M7: Nyerere Nationalism Drove Me To Tanzania University


site geneva; font-size: small;”>Museveni said a humble and religious politician yet passionate enemy of imperialism, Nyerere’ character and devotion were what compelled Uganda’s leader to take up a university course away from his motherland.

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“Because of his relentless contribution during the independence struggle, I chose not to take up a course at Makerere University and went to study at the University of Dar es Salaam,” said Museveni.

“I wanted to be near this great visionary, a grand political leader and pious man whose efforts led to the ultimate liberation of not only East African countries but also the southern region from Mozambique to Angola, from Zambia to Cape Town.”

Mwalimu Nyerere, who passed away in October 1999, has also been described internationally as the man behind the success of now ailing South Africa’s Nelson Mandela, thanks to his 1959 Anti-Apartheid Movement in Britain.

Museveni, however, noted that it was regrettable today that after all this devotion and painstaking contribution of Nyerere and other African liberators, the continent up to today is not yet immune of neocolonial forces.

The President was on Saturday delivering a speech about the Life of fallen Mwalimu Nyerere as Makerere University joined its sister universities of University of Nairobi and University of Dar Salaam to commemorate 50 years of the University of East Africa from which they were birthed in 1970.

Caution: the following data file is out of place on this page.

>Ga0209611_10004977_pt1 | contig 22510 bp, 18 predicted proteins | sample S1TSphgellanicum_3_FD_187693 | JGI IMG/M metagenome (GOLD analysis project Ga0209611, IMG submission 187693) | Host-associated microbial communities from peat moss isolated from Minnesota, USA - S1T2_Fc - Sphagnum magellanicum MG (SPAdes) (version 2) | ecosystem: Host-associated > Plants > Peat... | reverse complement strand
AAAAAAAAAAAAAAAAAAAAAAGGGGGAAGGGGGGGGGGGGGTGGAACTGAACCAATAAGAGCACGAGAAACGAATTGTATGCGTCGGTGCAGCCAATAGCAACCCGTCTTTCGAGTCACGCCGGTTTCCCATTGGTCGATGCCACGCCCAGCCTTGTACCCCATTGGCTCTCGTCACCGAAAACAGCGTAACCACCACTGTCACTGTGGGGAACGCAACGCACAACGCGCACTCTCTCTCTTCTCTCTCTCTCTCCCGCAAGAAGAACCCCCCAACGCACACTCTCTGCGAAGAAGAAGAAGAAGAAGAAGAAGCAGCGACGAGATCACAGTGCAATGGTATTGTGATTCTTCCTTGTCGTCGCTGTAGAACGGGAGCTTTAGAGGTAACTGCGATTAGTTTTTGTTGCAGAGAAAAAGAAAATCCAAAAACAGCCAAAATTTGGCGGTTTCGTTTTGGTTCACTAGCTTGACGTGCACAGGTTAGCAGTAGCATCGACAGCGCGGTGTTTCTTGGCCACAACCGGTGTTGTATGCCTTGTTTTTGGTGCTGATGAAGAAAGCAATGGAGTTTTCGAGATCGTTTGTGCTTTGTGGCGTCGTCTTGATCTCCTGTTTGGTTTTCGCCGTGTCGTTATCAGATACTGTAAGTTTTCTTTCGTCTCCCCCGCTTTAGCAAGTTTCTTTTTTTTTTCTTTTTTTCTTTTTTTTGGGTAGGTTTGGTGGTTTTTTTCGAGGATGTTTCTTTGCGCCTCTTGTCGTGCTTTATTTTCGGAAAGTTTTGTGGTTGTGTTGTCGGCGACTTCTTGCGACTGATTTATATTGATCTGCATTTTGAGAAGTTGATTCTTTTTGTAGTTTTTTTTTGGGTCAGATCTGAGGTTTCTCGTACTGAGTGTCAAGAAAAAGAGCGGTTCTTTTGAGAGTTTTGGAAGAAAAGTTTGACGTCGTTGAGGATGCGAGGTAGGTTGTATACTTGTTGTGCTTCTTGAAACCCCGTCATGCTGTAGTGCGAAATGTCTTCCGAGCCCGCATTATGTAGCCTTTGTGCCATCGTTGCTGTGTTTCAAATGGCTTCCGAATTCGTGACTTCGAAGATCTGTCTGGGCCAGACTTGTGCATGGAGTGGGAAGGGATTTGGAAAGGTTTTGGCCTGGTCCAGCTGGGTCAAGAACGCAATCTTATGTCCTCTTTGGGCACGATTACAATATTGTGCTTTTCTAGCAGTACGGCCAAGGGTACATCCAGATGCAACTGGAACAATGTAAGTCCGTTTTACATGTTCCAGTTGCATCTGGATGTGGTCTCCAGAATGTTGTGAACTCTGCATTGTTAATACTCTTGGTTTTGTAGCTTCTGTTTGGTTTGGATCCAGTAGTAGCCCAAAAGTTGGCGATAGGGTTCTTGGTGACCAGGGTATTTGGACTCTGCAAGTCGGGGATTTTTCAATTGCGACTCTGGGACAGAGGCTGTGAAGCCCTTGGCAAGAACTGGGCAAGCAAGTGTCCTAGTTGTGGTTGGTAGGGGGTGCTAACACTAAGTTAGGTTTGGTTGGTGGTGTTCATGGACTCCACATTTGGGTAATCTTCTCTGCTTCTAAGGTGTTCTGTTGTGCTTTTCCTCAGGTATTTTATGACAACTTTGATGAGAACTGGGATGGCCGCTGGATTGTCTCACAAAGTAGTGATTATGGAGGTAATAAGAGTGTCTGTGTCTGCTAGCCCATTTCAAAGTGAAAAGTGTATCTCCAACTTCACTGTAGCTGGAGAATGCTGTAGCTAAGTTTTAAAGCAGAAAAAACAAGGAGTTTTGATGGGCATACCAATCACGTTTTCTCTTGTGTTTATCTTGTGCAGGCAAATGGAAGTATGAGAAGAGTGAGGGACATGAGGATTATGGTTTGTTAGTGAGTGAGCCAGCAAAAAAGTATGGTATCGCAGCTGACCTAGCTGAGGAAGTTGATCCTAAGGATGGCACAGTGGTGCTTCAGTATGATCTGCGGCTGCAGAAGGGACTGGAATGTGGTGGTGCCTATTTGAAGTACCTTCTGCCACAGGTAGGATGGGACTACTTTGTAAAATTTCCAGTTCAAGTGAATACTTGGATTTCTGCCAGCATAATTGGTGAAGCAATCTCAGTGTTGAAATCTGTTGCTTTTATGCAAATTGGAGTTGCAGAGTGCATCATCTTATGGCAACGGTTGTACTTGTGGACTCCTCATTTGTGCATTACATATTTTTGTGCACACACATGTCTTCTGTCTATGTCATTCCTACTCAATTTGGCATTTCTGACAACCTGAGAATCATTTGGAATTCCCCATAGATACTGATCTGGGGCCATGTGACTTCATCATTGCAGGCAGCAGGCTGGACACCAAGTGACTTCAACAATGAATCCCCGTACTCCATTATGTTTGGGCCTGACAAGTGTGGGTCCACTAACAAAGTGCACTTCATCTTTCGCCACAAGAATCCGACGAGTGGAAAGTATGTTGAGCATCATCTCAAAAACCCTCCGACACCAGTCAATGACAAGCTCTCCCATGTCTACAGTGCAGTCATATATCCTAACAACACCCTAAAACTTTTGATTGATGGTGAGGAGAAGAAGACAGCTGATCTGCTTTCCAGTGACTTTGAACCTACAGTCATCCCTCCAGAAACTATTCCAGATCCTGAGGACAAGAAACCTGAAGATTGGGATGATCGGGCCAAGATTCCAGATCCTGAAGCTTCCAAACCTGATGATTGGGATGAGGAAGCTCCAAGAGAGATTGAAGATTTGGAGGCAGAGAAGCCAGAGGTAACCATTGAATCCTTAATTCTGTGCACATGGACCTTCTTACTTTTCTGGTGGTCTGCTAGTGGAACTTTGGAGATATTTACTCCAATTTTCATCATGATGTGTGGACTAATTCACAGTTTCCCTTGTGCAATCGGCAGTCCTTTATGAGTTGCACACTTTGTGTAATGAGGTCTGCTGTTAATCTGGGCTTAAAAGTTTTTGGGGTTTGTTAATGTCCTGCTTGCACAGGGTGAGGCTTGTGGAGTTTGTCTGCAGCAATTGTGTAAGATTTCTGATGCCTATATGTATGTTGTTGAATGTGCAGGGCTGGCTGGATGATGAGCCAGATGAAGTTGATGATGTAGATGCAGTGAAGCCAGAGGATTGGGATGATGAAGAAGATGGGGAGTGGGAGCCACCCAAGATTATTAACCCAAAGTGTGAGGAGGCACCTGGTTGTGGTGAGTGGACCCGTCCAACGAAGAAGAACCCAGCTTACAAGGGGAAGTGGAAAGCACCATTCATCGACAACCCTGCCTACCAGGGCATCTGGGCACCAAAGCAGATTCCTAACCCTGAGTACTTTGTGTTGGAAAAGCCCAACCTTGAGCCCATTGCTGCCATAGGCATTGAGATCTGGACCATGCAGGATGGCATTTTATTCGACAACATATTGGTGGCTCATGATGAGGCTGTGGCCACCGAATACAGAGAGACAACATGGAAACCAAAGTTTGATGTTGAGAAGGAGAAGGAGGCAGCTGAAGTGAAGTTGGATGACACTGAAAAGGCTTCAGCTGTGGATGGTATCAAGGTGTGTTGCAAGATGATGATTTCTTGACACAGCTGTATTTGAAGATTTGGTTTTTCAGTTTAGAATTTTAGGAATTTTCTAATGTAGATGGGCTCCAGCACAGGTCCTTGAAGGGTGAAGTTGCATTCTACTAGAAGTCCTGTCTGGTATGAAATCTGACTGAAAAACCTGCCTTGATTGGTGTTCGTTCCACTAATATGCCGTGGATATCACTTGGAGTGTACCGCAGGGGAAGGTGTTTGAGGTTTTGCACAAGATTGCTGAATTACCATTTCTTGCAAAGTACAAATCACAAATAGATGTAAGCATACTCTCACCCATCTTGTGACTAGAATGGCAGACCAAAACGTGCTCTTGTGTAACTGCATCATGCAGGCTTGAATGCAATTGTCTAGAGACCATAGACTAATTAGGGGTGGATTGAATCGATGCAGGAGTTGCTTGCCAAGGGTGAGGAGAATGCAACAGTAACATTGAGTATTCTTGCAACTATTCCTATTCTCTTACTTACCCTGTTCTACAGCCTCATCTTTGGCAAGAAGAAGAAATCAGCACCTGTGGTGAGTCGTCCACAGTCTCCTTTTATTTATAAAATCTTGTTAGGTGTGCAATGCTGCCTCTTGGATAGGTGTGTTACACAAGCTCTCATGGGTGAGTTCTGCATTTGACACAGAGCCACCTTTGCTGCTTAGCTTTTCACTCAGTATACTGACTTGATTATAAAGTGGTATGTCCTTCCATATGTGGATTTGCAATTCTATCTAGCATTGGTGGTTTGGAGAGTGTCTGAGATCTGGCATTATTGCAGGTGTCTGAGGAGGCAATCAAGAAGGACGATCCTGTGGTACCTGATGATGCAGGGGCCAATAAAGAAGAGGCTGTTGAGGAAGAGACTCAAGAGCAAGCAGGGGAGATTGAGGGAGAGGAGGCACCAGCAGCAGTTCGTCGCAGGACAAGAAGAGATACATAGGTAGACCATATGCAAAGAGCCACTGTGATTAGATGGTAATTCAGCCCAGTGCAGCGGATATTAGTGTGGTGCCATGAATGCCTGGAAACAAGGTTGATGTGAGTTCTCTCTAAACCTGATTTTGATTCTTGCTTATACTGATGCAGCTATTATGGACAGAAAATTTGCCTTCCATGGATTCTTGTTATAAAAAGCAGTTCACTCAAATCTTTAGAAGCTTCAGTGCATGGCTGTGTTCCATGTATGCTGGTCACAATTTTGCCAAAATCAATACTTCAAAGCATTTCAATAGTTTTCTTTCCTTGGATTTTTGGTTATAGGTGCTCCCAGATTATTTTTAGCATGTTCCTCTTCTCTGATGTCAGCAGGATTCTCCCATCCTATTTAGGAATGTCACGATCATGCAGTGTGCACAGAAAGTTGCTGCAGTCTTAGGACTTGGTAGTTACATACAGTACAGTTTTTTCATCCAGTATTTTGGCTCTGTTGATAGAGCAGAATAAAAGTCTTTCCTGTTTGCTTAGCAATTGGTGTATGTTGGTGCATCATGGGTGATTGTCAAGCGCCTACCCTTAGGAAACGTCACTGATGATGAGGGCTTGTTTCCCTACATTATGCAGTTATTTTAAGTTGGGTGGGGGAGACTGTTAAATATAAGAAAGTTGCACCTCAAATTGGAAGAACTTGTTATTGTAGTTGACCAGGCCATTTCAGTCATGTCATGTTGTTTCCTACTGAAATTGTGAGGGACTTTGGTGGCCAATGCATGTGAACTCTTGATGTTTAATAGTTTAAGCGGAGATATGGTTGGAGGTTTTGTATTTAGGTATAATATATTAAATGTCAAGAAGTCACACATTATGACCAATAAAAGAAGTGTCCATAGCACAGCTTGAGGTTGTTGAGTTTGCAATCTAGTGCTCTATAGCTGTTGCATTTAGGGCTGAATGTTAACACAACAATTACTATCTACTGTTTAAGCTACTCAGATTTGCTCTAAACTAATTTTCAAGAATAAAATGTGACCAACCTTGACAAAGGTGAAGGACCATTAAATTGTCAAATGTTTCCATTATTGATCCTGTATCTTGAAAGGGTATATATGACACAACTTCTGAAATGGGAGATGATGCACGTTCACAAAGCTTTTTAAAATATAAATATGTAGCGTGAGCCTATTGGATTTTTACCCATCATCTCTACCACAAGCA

Mwalimu Nyerere, also an alumnus of Makerere University in the 1940s, was the first and only Chancellor of the University of East Africa.

In his speech delivered by Tourism Minister Hon. Prof. Ephraim Kamuntu, Museveni said Nyerere was a visionary, a great strategist and strong nationalist who treated tribalism with utmost contempt.

“It was perhaps the reason why he donned a Muslim cap when he never ascribed to Islam. He knew that tribalism and religion did not matter more that service delivery.”

At the function, Museveni launched Mwalimu’s book entitled “Women’s Freedoms: Women are Eagles not Chickens” which was translated from Swahili to English by Makerere’s Linguistics Professor Ruth Mukama.

He commended the book for its emphasis on empowering women societal transformation adding that this was in line with NRM’s dream of affirmative action which has seen a number of women elevated at various government levels from ministries to local government top positions.

A Mwalimu Nyerere sculpture was erected by Makerere to immortalize him in honor of his contribution to both scholarly and independence struggle in the region.

Makerere’s former guild president of the 1960’s Mathew Rukikaire praised Nyerere as the core brain of the East African regional integration, a campaign he started during his school days.

“Mwalimu was even determined to delay independence of his own country Tanganyika just to ensure the other east African countries obtained their independence simultaneously,” he said.

He noted that although Nyerere never lived to see the actual integration take place, his foundation was strong enough and with the leadership of president Museveni and other East African leaders, it would ultimately come to pass.


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